'If you like maths, it's easy to enjoy test'
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'If you like maths, it's easy to enjoy test'

Eager students of Weetangera Primary School did not hesitate to volunteer for the 35th annual Australian Mathematics Competition yesterday, saying the test was both fun and challenging.

Bright-eyed year 3 students Jasmine Sun and Ellen Vahey exchanged grins and said, ''it helps if you like maths, it's easy to enjoy doing the questions''.

Weetangera Primary School students, from left, Piers Flook, Robbie Aspinall, Ellen Vahey, Isaac Martin, Jasmine Sun and Stephanie Bray.

Weetangera Primary School students, from left, Piers Flook, Robbie Aspinall, Ellen Vahey, Isaac Martin, Jasmine Sun and Stephanie Bray.Credit:Jay Cronan

Year 5 students, Isaac Martin and Piers Flook, both found the test an enjoyable challenge, especially when they were required to solve word problems.

''Yeah, with word problems what I try to do is … first try to figure out what it's asking me to do,'' Isaac said. ''Then I apply the algorithm. I volunteered for this test, plus the English and science one too.''

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The principal of Weetangera Primary School, Phil Gray, was happy to hear his students enjoyed participating in the competition and were not afraid of a good mathematical challenge.

''Children love to challenge themselves,'' he said. ''We've been involved for a number of years in the AMC and it's terrific for our years 3 to 6 - they love tough questions.''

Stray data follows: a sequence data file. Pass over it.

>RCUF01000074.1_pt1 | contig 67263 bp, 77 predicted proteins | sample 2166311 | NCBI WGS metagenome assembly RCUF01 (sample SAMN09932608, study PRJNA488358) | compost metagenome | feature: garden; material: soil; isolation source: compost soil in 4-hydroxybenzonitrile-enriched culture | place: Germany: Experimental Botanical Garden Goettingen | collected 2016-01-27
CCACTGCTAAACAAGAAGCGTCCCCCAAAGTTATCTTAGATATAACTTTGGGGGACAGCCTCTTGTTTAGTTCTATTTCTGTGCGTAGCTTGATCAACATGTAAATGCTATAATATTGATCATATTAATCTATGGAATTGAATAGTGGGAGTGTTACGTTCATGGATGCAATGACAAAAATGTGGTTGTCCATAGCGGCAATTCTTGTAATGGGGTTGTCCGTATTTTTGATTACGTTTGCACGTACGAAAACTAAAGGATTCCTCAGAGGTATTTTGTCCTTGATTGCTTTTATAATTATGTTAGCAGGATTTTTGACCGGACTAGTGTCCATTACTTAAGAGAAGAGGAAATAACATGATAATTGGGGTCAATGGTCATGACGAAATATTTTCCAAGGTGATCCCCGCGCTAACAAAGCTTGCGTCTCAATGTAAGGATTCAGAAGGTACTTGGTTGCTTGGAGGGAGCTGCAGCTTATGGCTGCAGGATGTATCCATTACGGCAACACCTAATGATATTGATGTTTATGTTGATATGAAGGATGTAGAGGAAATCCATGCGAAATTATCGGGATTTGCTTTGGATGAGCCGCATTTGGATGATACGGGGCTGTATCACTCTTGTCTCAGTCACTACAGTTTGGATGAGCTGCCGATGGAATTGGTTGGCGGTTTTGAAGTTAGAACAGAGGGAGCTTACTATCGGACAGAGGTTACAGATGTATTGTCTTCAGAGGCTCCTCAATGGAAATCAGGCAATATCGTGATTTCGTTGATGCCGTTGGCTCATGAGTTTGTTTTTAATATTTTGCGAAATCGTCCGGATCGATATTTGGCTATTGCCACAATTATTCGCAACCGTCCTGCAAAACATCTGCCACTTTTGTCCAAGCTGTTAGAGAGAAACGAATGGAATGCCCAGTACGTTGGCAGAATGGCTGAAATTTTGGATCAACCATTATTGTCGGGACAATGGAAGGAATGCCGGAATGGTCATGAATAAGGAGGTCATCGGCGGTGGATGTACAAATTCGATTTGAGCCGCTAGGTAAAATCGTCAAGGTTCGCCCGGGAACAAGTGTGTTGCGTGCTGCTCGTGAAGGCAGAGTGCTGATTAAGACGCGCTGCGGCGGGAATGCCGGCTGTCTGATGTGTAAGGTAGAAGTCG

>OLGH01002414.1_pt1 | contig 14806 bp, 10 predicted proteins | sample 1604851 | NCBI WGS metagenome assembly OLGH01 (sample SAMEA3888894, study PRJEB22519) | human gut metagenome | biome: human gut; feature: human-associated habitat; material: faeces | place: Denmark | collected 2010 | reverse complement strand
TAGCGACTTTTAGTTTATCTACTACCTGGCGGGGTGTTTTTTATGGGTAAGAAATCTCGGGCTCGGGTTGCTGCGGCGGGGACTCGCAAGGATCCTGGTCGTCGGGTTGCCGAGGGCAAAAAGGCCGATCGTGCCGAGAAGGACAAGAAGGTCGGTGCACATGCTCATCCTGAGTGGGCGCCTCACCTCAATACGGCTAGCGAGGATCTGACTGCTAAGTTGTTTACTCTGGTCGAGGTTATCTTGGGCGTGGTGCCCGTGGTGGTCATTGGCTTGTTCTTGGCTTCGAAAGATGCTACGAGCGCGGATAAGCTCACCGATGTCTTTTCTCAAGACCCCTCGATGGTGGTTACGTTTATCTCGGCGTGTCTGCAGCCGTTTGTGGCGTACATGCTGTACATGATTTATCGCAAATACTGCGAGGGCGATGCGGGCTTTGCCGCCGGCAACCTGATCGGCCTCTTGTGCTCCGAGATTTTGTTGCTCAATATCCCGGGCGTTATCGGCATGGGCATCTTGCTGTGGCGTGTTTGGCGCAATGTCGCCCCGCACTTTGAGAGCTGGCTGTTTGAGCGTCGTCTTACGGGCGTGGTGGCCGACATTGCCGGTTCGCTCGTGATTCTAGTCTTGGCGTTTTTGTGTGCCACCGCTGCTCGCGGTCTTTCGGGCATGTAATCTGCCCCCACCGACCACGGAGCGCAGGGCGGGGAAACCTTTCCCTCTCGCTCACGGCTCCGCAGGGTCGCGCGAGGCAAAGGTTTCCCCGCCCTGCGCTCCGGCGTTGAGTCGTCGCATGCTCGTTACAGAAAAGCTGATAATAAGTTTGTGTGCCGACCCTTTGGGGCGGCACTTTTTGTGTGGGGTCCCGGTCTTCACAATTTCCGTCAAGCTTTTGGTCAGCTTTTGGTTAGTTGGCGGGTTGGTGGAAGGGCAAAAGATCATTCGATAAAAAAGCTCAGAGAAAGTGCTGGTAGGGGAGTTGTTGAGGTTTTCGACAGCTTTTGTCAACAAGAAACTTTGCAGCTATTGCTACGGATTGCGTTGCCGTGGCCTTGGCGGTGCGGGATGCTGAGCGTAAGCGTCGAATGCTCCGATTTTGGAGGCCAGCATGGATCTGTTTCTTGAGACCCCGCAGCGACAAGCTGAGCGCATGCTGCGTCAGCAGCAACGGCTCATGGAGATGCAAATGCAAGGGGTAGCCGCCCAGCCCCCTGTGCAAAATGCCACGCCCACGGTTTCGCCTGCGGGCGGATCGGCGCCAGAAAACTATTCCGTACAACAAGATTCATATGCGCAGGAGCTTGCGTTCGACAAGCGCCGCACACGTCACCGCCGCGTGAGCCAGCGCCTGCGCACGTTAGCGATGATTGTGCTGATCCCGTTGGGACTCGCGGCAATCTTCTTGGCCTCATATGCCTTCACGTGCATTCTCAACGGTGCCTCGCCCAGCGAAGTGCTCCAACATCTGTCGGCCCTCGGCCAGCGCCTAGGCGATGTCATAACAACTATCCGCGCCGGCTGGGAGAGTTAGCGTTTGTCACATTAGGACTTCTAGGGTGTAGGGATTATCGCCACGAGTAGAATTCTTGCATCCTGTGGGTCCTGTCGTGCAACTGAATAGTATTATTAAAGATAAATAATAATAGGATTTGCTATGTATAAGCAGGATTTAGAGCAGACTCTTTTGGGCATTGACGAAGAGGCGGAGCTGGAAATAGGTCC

Stephanie Bray, year 4, is a fan of the tough questions and enjoys the whole experience.

''It was fun to try and work the questions out,'' she said. ''My favourite thing to do in maths is times tables and hard addition questions.''

Mr Gray said the results of the AMC allow teachers to gain a better understanding of their students' mathematical ability.

''The results indicate how our students are progressing. As an assessment tool it's terrific. It allows us to recognise if there's any gaps in their knowledge they need help with, and we can identify a number of shining, talented kids.''

One of the older volunteers, year 6 student Robbie Aspinall, said he enjoyed the maths test and thought it was a challenging, but fair, experience.

The executive director of the not-for-profit Australian Mathematics Trust, Professor Peter Taylor, said the AMC is designed to test a student's normal classroom skills, their ability to adapt to new situations and use known mathematics to solve problems in a new context.

Primary and secondary school students have some time to wait until they receive their AMC results. There are more than 1,100 prizes and 60 medals for the best and brightest students, and the outstanding students both within their state or country will be presented with their awards by the governor of Victoria.